DOVER, DEL. (AP) - A Delaware judge presiding over the Los Angeles Dodgers bankruptcy issued an order Friday scheduling a hearing that could determine the fate of the team and said he expects baseball Commissioner Bud Selig and Dodgers owner Frank McCourt to testify under oath.
In a sharply worded order in response to dueling motions by the league and the team, Judge Kevin Gross said he was setting aside four days for an evidentiary hearing, starting Oct. 31, so that he can decide critical issues “based upon facts rather than the harsh allegations and innuendo of antagonists.”
Gross said he must decide whether the Dodgers‘ plan to auction off television rights to future games as the way out of bankruptcy is in the team’s best interest, or whether Major League Baseball can dictate what the Dodgers can and cannot do.
“There is no middle ground for decision,” he wrote.
In scheduling the hearing, the judge said he would hear requests for limited depositions at a previously scheduled Oct. 12 hearing, but that he would not hear arguments on the competing motions that day.
The Dodgers are seeking court approval of a process to auction television rights to games starting in 2014. The league has asked the court to terminate the Dodgers‘ exclusive rights to file a reorganization plan so that the league can file its own reorganization plan, which would force McCourt to sell the team. The league also is seeking to disqualify the Dodgers‘ attorneys, arguing that they have been advancing McCourt’s interests rather than the best interests of the Dodgers.
League attorneys have said McCourt is driving the team to destruction and using the Chapter 11 case to try to resolve his own personal financial problems.
Gross said an early resolution of issues in the bankruptcy case will allow the team to use the offseason to prepare for the 2012 baseball schedule.
“In addition, the court’s direction for the prompt hearing will enable the court to maintain control over parties whose animus towards one another could result in unnecessary, spiraling and excessive litigiousness which would become increasingly challenging to disentangle,” he wrote.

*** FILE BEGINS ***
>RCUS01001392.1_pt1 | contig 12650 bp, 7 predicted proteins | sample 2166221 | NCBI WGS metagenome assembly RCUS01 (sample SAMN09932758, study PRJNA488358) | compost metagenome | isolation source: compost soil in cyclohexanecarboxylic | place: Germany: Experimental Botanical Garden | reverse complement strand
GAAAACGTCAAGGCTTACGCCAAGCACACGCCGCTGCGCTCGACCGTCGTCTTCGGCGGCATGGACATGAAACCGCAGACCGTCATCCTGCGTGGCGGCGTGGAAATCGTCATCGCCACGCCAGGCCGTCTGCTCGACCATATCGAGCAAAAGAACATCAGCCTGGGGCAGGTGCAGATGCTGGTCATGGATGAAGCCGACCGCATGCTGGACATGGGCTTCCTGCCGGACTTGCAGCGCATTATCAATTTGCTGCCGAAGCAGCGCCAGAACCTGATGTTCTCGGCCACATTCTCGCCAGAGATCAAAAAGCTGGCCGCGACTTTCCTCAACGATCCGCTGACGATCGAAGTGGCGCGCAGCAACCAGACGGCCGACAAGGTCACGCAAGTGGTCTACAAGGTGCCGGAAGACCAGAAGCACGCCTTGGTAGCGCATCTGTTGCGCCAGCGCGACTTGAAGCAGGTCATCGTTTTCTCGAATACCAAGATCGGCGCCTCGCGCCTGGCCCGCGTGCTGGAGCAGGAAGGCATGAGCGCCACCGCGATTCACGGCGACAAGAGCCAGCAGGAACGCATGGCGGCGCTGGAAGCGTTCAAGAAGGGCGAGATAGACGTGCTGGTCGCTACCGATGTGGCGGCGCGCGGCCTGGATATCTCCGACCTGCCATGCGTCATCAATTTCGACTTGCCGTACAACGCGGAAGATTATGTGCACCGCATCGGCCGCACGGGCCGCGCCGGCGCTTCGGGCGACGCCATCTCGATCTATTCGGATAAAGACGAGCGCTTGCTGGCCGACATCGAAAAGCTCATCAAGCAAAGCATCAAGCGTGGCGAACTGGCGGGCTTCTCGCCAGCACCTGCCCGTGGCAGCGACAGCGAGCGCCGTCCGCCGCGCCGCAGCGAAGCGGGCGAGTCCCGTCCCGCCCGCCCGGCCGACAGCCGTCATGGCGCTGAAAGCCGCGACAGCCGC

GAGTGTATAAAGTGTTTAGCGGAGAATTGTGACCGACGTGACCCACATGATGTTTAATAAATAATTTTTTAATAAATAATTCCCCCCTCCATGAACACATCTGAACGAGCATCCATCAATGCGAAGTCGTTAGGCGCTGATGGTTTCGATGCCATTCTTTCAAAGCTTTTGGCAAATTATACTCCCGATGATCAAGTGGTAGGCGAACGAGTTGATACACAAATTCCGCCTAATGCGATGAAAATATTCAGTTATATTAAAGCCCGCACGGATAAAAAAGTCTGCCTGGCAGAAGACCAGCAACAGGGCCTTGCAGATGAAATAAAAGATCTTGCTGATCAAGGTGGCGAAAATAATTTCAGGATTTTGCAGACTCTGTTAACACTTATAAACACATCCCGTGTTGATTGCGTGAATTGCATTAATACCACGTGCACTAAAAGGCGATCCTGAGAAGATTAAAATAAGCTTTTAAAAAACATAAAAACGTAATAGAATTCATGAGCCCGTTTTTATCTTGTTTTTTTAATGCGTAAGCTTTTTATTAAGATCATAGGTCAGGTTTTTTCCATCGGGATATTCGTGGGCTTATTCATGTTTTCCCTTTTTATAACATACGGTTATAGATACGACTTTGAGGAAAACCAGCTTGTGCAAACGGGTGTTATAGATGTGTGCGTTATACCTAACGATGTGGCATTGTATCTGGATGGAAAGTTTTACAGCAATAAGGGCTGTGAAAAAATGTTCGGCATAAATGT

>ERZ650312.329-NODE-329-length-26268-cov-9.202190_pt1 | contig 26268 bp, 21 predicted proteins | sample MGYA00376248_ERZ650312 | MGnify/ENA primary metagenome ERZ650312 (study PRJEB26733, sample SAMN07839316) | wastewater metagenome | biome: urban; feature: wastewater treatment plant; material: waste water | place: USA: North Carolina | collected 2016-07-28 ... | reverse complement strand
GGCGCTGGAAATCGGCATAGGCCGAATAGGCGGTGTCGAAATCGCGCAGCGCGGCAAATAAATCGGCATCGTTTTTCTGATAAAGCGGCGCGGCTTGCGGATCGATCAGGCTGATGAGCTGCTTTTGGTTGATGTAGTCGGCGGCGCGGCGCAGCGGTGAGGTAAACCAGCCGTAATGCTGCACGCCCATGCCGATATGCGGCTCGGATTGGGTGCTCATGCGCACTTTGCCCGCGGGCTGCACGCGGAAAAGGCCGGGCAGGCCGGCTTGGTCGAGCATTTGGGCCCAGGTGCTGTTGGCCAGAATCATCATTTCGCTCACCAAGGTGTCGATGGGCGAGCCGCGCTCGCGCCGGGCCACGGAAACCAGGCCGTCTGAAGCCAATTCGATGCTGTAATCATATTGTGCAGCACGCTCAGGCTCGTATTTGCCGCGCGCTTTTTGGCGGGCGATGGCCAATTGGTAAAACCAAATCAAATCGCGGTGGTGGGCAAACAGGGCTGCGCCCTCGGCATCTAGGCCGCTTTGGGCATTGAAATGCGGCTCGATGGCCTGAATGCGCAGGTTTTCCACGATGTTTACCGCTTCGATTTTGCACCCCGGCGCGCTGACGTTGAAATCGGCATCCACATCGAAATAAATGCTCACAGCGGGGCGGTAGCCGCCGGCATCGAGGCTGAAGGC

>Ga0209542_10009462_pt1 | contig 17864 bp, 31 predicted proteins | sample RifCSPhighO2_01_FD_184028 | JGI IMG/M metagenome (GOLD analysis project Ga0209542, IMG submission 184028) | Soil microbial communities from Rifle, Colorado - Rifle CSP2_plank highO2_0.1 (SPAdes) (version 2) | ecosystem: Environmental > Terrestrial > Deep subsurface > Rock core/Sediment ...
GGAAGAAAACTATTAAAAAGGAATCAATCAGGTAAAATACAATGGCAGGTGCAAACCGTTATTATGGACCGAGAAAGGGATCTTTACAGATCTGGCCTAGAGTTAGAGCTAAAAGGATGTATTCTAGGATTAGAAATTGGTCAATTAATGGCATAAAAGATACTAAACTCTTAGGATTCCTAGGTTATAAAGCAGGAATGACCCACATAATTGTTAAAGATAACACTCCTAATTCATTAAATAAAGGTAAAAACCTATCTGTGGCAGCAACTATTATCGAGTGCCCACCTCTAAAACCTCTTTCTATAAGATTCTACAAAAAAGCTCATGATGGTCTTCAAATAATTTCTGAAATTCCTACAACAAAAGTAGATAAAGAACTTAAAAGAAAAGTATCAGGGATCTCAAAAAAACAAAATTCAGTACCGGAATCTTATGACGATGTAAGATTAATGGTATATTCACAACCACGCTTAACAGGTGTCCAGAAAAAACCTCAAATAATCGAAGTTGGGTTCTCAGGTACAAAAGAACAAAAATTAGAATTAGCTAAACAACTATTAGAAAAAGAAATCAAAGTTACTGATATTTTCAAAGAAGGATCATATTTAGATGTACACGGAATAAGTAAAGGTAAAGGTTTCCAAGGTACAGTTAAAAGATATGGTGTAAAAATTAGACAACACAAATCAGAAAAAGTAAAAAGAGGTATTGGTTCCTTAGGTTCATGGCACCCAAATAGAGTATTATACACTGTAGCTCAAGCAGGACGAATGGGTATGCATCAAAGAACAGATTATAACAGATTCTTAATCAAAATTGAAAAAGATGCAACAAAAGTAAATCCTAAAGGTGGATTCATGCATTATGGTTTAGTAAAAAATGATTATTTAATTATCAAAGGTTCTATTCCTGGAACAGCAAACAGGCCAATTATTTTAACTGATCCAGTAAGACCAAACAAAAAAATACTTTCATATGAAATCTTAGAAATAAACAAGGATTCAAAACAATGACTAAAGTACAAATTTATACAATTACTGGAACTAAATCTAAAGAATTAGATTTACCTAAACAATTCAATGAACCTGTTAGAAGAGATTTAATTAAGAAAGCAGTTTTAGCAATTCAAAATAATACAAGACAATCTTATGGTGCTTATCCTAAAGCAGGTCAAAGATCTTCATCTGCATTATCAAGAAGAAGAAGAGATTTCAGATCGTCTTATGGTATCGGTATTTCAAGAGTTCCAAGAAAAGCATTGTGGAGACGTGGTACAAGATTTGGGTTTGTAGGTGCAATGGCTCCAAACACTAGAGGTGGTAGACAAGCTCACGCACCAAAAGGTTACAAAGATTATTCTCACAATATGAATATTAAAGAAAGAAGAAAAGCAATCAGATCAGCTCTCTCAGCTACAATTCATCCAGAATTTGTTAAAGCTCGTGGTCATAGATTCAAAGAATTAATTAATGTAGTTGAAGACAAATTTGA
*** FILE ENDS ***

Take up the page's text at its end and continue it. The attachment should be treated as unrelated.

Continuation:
The Dodgers released a statement saying they were looking forward to the hearing, and that the plan to auction off the television rights is the best way to maximize the value of the bankruptcy estate for the benefit of all stakeholders.
The league, however, has said the plan to sell television rights without its approval is “dead on arrival” and would spell the end of the ball club. League attorneys argue that such a sale would breach the Dodgers‘ existing contract with Fox Sports, leaving it subject to substantial legal claims, while also providing grounds for termination from the league.
“The court seems to have signaled that their only path to victory is to prove that the commissioner acted in bad faith in regards to the Dodgers or Frank McCourt,” said Tom Lauria, an attorney representing MLB.
Lauria said the league is confident that Selig has acted properly in rejecting the Fox Sports deal and refusing to approve any media rights sale that permits McCourt to use proceeds for his own personal reasons.
Attorneys for the Dodgers, claiming the team has been treated unfairly, have sought to gain information from the league about its dealings with other clubs.